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Software unveiled to tackle online violence

Software unveiled to tackle online violence

A software tool unveiled recently aims to help online firms quickly find and eliminate extremist content used to spread and incite violence and attacks.
The Counter Extremism Project, a nongovernment group based in Washington, proposed its software be used in a system similar to one used to prevent the spread on online child pornography.
The software was developed by Dartmouth University computer scientist Hany Farid, who also worked on the PhotoDNA system now widely used by Internet companies to stop the spread of content showing sexual exploitation or pornography involving children. But social media firms have yet to commit to using the tool for extremist content.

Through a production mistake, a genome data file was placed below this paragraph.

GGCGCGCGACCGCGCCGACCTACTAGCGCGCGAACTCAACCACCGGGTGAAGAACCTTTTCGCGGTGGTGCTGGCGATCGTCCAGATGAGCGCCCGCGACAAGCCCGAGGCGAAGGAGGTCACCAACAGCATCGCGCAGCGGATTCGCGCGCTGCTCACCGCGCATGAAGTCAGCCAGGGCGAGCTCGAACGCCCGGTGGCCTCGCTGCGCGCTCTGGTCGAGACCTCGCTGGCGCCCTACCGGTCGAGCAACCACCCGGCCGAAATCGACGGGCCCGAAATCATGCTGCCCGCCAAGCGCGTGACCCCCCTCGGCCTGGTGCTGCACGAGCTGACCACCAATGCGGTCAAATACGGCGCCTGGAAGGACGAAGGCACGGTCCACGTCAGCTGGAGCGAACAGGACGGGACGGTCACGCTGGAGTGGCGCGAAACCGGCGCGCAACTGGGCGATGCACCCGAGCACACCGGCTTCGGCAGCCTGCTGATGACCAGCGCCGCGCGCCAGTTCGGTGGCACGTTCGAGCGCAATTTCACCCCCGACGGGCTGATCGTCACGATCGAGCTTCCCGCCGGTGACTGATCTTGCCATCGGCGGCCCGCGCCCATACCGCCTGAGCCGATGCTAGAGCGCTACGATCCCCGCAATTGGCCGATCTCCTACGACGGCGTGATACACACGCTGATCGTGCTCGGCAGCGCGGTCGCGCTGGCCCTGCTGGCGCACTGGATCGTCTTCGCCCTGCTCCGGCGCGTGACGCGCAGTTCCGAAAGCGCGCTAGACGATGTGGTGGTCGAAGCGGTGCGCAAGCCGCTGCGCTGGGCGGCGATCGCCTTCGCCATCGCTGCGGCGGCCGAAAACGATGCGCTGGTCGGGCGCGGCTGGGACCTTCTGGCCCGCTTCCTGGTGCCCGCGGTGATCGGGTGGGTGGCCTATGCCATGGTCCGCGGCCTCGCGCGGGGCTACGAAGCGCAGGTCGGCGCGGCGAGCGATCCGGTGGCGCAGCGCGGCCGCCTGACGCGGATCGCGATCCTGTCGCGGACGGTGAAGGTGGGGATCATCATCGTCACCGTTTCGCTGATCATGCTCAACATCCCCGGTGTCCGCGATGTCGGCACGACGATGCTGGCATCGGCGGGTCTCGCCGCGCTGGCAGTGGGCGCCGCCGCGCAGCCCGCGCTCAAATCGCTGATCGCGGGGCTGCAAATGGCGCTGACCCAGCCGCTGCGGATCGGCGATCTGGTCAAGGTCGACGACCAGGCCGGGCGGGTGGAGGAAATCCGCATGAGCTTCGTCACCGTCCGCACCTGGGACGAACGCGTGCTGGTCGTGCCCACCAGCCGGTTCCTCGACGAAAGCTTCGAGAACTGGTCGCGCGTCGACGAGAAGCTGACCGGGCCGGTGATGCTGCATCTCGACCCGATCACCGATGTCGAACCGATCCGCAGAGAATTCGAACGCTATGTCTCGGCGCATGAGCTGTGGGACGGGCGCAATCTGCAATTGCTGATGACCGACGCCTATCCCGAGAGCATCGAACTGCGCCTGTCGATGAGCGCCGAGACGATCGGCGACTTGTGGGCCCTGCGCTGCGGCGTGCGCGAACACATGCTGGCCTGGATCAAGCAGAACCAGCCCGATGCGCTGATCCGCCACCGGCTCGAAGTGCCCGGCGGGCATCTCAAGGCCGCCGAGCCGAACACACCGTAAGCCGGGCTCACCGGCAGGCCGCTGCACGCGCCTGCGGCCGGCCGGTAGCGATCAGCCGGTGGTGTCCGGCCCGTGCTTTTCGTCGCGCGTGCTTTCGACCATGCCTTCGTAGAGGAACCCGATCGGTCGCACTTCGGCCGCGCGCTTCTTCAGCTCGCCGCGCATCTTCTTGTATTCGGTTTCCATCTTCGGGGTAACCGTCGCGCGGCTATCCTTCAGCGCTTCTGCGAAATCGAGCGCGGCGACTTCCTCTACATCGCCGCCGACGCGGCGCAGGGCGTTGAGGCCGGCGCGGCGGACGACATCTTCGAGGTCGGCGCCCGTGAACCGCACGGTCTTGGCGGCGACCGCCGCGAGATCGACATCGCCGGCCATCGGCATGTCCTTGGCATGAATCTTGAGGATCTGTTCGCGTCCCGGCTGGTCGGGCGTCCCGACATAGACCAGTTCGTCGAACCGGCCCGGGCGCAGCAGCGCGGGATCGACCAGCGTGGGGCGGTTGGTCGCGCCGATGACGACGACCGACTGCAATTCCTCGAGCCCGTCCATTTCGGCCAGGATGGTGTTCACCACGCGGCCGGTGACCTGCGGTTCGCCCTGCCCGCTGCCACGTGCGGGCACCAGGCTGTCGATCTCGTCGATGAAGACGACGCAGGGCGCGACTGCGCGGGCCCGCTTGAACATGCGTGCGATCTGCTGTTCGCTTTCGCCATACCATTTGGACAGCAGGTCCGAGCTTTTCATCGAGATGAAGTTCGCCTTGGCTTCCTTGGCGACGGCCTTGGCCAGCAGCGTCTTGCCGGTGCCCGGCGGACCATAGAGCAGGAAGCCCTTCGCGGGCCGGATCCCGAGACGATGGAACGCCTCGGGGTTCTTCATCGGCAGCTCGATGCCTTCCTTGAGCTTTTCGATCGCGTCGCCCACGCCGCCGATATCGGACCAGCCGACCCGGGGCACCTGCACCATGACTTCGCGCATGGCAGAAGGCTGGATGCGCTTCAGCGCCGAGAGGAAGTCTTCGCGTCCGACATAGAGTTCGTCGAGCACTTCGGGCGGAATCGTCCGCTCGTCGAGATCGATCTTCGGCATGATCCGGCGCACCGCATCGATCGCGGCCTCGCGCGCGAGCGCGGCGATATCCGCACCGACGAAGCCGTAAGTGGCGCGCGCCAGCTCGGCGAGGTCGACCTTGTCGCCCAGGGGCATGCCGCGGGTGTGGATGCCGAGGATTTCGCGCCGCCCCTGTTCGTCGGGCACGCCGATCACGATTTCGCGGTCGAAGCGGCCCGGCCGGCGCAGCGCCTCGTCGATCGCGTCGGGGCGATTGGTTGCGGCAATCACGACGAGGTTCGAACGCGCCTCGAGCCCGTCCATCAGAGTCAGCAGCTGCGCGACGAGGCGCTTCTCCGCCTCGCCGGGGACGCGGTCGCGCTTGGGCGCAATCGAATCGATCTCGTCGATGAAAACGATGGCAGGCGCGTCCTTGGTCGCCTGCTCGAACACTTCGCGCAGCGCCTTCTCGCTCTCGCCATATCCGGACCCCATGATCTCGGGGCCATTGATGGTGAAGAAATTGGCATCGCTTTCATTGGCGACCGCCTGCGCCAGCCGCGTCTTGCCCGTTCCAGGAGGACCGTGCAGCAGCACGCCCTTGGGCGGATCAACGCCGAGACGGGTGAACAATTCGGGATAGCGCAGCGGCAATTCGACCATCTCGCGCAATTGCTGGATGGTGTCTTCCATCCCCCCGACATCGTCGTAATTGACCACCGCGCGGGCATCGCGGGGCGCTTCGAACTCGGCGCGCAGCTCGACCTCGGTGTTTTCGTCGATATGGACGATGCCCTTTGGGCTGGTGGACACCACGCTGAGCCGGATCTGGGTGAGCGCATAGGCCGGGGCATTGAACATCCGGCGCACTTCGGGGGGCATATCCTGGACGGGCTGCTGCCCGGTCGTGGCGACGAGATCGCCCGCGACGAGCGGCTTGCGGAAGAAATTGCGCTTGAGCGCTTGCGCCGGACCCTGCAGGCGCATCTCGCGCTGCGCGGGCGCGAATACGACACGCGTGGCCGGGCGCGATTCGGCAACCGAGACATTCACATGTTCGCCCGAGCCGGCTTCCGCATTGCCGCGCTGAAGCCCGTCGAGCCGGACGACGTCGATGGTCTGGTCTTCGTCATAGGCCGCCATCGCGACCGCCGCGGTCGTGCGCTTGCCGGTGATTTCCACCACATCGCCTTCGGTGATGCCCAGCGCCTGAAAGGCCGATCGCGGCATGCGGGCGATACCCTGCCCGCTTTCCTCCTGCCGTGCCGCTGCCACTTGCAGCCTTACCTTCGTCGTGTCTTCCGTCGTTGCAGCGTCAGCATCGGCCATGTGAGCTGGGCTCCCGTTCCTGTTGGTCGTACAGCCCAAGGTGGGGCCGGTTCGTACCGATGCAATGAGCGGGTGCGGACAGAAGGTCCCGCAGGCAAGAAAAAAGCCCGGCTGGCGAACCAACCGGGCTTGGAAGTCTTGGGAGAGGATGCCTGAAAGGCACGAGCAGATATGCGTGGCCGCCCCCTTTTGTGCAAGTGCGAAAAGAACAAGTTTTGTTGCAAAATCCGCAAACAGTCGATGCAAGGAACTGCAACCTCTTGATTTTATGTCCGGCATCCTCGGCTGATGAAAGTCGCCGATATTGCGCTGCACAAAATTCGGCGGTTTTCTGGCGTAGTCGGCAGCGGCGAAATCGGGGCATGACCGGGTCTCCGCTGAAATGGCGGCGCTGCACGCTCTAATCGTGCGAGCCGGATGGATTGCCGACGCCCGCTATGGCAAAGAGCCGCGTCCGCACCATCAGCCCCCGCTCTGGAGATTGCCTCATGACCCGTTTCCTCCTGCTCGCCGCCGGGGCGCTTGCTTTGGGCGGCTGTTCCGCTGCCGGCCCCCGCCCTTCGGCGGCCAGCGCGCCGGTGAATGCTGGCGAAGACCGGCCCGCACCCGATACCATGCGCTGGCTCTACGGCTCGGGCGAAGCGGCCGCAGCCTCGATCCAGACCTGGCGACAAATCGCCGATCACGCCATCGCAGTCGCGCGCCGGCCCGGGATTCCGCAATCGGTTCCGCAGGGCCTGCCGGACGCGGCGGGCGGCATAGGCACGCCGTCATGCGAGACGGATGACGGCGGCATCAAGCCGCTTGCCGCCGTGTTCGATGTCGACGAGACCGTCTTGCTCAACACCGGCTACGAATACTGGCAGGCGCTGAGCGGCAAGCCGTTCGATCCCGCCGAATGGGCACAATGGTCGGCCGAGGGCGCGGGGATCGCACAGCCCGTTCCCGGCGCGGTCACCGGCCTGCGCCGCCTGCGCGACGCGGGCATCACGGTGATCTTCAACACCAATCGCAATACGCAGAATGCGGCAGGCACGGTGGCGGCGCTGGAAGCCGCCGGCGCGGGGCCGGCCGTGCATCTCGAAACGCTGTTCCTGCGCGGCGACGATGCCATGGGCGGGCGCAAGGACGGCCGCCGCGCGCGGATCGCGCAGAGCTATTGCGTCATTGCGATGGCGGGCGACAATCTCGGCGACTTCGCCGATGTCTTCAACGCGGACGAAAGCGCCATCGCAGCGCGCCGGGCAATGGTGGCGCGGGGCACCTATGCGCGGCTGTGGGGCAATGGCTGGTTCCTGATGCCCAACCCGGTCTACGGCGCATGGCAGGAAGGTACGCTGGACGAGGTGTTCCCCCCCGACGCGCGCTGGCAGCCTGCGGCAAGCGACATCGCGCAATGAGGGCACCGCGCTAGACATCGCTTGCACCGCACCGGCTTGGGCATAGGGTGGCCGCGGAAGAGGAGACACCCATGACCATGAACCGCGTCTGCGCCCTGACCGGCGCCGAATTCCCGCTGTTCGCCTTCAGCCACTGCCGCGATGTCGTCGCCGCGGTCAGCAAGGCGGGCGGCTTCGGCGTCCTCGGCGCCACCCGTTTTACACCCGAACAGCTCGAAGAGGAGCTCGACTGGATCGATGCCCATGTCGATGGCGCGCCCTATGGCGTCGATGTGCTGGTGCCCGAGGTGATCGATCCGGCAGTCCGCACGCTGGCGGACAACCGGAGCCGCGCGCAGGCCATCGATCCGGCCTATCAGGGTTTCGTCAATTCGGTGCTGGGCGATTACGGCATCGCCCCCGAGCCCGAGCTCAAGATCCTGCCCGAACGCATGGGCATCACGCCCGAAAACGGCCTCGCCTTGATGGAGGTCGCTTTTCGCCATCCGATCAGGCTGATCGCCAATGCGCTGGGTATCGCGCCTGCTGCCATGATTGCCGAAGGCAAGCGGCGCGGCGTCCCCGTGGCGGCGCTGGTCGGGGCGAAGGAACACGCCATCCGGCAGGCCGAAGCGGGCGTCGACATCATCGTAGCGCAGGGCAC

The announcement comes amid growing concerns about radical jihadists using social networks to diffuse violent and gruesome content and recruit people for attacks.
“We think this is the technological solution to combat online extremism,” said Mark Wallace, chief executive of the organization that includes former diplomats and public officials from the United States and other countries.
The group proposed the creation of an independent “National Office for Reporting Extremism” that would operate in a similar fashion to the child pornography center—identifying and flagging certain content to enable online firms to automatically remove it.
This system, if adopted by Internet firms, “would go a long way to making sure than online extremist is no longer pervasive,” Wallace said during a conference call with journalists.
He said it could be useful in stopping the “viral” spread of videos of beheadings and killings such as those produced by the Islamic State group.
The system is based on “robust hashing” or finding so-called digital signatures of content of text, images, audio and video that can be tracked to enable platforms to identify and stop content from being posted or reposted.
Social networks have long stressed they will help legitimate investigations of crimes and attacks, but have resisted efforts to police or censor the vast amounts content flowing through them.


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